Some Catholic websites operate from a more deliberately theological and academic perspective: Three good examples, all group blogs, are Women in Theology (womenintheology.org), Daily Theology (dailytheology.wordpress.com), and Vox Nova (vox-nova.com)—again spanning a range of opinion. Predominately but not exclusively Catholic, the graduate students who contribute to Women in Theology have posted recently about the latest volume of Pope Benedict’s lengthy study Jesus of Nazareth, theologian Karl Rahner’s views on the Assumption of Mary, and the immorality of unmanned drones. Daily Theology, in addition to its regular attempts to connect academic theology with contemporary culture, occasionally asks its cast of contributors (mostly theology professors and graduate students) to blog on a single topic, resulting in what the site calls a “Theological Shark Week”—inspired by the Discovery Channel’s annual televised week-long festival of shark videos. The “Why I Am (Still) Catholic” week is well worth reading. Vox Nova examines the intersection of theology, culture, and politics, exploring such themes as the practice of Christianity in a consumer culture and “how the church can better carry out its mission in the world.” Its bloggers are a truly mixed lot, ranging from a mathematics professor in Connecticut and a theology doctoral student in Toronto to “a radical Catholic mom” in Alaska and a former federal official in Washington, D.C. In the interest of full disclosure, it should be noted that Boston College graduate students and faculty contribute to all three of these sites.
Almost all of the traditional Catholic media outlets have strong web presences now, fertile sites loaded with audio and video material and individual and group blogs. Among them are America‘s In All Things, Commonweal‘s dotCommonweal, and First Things‘ On the Square and First Thoughts. These sites have also spun off bloggers who can be followed independent of any particular publication. Whispers in the Loggia (whispersintheloggia.blogspot.com) is the work of Philadelphia native Rocco Palmo, a former correspondent for the London-based Catholic weekly the Tablet and a member of the Pastoral Council of the Archdiocese of Philadelphia. Started in 2004, Palmo’s blog has become the go-to site for coverage of the Catholic hierarchy; it is reliably early with news of appointments of bishops and cardinals and the latest statements from the Pope (or as Palmo calls him, “B16”). Last year, Whispers in the Loggia averaged 500,000 unique visitors a month. For all the reportorial vigor, it is an idiosyncratic site, dotted with personal asides from Palmo and reflections on the liturgical calendar. Lengthy excerpts from sermons and other transcriptions lend it a C-Span tone at times.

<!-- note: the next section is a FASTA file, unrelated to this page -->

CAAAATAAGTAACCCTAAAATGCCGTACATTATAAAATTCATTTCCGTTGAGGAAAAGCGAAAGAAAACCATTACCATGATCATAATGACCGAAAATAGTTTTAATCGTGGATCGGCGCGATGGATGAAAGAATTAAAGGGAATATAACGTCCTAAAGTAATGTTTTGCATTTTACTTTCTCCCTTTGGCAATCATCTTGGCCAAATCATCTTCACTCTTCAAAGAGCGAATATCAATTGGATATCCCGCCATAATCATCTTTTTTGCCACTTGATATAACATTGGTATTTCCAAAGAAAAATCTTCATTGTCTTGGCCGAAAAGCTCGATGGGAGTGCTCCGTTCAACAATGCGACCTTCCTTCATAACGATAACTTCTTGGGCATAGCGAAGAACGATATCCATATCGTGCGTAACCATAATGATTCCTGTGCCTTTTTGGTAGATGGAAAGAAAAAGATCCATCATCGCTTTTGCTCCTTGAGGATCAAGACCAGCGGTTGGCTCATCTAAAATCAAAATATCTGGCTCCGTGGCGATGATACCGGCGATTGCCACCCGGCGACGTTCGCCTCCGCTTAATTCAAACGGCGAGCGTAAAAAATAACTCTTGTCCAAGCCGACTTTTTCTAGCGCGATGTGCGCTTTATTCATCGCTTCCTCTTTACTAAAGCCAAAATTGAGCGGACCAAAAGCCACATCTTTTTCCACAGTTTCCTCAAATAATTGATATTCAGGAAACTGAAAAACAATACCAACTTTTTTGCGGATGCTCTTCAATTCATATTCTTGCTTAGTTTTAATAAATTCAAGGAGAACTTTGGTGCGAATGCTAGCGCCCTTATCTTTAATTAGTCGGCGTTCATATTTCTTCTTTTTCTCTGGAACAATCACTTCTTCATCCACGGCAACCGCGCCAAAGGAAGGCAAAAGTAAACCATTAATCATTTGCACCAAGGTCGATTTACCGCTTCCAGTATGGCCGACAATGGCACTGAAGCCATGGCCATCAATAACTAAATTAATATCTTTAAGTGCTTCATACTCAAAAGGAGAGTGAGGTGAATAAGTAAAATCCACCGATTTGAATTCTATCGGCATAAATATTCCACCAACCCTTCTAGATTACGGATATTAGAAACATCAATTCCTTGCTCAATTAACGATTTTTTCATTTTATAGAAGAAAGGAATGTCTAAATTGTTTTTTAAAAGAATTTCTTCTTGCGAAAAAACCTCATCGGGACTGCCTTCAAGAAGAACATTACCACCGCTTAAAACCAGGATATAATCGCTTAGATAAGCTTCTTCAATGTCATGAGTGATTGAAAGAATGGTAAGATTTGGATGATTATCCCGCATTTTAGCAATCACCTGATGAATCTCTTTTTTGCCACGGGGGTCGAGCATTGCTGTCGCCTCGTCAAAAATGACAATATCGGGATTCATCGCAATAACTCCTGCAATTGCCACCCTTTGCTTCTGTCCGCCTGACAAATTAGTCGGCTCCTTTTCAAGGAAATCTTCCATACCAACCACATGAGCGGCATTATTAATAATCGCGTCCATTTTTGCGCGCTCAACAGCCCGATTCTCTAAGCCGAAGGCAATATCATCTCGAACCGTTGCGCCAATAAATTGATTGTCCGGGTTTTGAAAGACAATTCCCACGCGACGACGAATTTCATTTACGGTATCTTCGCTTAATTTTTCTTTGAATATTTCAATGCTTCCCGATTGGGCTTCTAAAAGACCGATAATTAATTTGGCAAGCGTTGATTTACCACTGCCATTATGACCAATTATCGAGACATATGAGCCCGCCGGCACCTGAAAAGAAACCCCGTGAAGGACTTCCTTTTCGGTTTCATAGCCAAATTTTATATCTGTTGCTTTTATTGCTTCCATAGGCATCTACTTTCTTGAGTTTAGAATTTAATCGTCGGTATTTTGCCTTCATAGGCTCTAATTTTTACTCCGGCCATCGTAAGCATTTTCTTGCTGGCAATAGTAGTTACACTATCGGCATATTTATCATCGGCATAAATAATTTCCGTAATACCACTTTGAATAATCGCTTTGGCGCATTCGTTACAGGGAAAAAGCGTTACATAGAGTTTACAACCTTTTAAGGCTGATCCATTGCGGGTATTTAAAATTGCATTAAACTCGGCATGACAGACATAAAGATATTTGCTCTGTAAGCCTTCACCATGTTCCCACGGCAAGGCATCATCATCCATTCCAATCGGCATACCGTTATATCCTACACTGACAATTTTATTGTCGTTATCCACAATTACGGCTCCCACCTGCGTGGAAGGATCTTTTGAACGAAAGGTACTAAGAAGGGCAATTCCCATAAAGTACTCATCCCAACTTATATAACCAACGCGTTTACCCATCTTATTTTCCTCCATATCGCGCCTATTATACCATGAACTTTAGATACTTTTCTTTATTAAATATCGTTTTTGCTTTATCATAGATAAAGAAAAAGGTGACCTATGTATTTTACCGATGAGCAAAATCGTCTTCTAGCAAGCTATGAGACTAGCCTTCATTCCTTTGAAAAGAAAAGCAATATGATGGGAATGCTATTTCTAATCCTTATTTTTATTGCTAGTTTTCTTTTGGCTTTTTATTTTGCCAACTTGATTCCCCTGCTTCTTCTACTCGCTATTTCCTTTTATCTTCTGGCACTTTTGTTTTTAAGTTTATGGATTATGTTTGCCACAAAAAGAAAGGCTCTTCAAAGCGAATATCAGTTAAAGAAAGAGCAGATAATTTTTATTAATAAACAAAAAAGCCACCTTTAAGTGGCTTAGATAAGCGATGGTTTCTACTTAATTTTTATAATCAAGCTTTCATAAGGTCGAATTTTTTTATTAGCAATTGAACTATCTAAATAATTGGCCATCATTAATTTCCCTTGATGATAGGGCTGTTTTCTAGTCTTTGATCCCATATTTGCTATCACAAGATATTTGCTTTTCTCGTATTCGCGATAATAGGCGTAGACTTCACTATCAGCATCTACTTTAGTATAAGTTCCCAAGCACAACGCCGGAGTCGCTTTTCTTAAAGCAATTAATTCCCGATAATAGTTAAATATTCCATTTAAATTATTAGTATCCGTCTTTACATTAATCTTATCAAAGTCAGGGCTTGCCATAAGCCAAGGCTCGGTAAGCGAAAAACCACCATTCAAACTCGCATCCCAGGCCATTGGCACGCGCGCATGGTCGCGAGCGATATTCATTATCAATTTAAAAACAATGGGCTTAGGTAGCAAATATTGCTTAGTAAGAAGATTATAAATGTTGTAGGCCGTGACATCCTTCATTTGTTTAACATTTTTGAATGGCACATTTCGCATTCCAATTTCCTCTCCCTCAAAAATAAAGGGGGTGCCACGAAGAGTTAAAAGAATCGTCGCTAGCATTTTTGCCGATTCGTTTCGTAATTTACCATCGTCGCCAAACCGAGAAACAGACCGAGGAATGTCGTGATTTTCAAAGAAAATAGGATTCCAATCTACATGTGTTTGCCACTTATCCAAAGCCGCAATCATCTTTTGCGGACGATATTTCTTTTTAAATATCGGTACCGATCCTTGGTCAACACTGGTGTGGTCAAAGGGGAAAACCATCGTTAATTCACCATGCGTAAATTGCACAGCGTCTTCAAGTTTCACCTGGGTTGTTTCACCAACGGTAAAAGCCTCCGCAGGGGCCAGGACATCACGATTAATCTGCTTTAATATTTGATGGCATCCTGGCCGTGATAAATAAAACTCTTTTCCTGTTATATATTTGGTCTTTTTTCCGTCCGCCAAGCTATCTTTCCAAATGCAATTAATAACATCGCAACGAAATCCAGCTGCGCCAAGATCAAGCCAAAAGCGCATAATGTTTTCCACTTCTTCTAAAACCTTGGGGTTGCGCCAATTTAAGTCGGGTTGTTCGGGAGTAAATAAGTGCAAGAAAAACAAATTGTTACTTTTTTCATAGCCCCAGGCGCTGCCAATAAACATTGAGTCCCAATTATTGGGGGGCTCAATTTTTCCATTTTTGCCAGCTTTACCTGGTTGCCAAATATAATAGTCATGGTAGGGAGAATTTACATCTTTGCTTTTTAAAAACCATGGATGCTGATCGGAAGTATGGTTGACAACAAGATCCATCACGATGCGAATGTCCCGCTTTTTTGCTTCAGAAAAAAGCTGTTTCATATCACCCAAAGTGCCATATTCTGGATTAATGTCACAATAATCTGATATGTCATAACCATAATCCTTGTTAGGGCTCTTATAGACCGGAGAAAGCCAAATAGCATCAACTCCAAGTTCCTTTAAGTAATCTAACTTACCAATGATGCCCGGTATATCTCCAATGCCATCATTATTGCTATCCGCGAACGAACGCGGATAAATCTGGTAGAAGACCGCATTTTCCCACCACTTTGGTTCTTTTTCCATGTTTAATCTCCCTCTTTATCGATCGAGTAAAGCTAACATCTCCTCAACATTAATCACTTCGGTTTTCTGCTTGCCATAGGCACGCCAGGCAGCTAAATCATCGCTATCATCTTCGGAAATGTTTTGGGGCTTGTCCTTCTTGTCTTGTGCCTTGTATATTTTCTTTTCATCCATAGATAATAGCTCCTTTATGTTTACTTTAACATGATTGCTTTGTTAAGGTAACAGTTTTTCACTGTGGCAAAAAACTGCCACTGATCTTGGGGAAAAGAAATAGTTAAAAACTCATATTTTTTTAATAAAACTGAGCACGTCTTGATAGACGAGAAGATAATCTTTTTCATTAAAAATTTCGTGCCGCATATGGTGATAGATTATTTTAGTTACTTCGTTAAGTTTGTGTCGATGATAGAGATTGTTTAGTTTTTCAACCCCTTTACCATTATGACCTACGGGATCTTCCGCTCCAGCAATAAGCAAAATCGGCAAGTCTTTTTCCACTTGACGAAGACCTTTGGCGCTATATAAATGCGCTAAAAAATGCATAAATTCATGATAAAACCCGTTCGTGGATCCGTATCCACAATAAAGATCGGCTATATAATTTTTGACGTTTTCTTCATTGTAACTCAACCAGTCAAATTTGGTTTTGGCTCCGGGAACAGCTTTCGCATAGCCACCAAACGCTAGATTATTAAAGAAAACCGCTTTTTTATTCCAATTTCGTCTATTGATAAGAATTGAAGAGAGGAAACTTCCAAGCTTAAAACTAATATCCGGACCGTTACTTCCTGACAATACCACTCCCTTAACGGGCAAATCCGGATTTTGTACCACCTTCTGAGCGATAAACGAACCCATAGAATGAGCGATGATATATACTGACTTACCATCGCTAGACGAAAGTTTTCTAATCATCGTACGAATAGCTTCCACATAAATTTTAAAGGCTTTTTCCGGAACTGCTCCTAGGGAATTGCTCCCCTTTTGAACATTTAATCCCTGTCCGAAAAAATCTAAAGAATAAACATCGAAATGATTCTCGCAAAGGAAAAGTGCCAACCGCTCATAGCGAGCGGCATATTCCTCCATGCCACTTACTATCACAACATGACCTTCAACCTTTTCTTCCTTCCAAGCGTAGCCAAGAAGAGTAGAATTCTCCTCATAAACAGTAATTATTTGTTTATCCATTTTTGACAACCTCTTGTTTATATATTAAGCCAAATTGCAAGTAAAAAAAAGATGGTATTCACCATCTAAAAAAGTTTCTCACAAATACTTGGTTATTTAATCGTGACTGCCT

Other individual, unaffiliated blogs deserving of a visit include Dating God (datinggod.org), by Daniel P. Horan, OFM, who writes about building a relationship with God “in the everyday and ordinary experiences of the 21st century world,” through the lens of Franciscan spirituality. Recent posts include “The Church as (Un)equal Society” and a brief, rounded rumination on service to others as the model of “true Christian discipleship.” The blog Felice Mi Fa (felicemifa.wordpress.com), by Margaret Felice ’02, MAPM ’12, runs under the tagline “religion teacher by day, opera singer by night.” Felice frequently looks at spiritual issues from a musical perspective, as with her pre-Christmas series of posts on the “O Antiphons” (which comprise the verses of “O Come, O Come, Emmanuel”).
The Twitter feed (@JamesMartinSJ) and Facebook page (facebook.com/FrJamesMartin) of James Martin, SJ, M.Div.’98, Th.M.’99, best known as the author of the 2010 Jesuit Guide to (Almost) Everything and as the chaplain to Comedy Central’s Colbert Report, are in a class by themselves. In addition to linking to pieces elsewhere on the Web and hosting a conversation among social media users, Martin summarizes the daily Gospel within Twitter’s 140-character limit—on January 11, for example, “Gospel: Even Jesus needed quiet time with the Father in prayer. If you think you’re too busy to pray, think again.”
The effort I am involved in is the Jesuit Post (thejesuitpost.org), which sits somewhere between a group blog, a web magazine, and a platform for ministry in new media. Founded in January 2012, the site is the undertaking of Jesuits-in-formation from across the country. We try to point out evidence that God is at work—if often unnoticed—in secular events and cultural matters, be it the U.S. immigration policy debate or the continuing fascination with superheroes. Last fall, for example, I covered the conversation about faith and humor between Cardinal Timothy Dolan and comedian Stephen Colbert at Fordham University, and earlier in the year, Michael Rozier, SJ, a Boston College M.Div. student, wrote about the contraception mandate in the Affordable Care Act from his perspective as both a seminarian and a public health professional.
Most of the websites and blogs mentioned above include a “blogroll,” listing blogs that the authors themselves read, thereby creating a nearly endless tour of what the Web has to offer on religion and spirituality. At the Jesuit Post, we have a section (“All Things Linked”) in which contributors detail what they’ve found on the Web worth reading. Get a good cup of coffee and make sure you have a couple of hours free before diving in.
Sam Sawyer, SJ, ’00 is a second-year M.Div. student in preparation for ordination at the School of Theology and Ministry.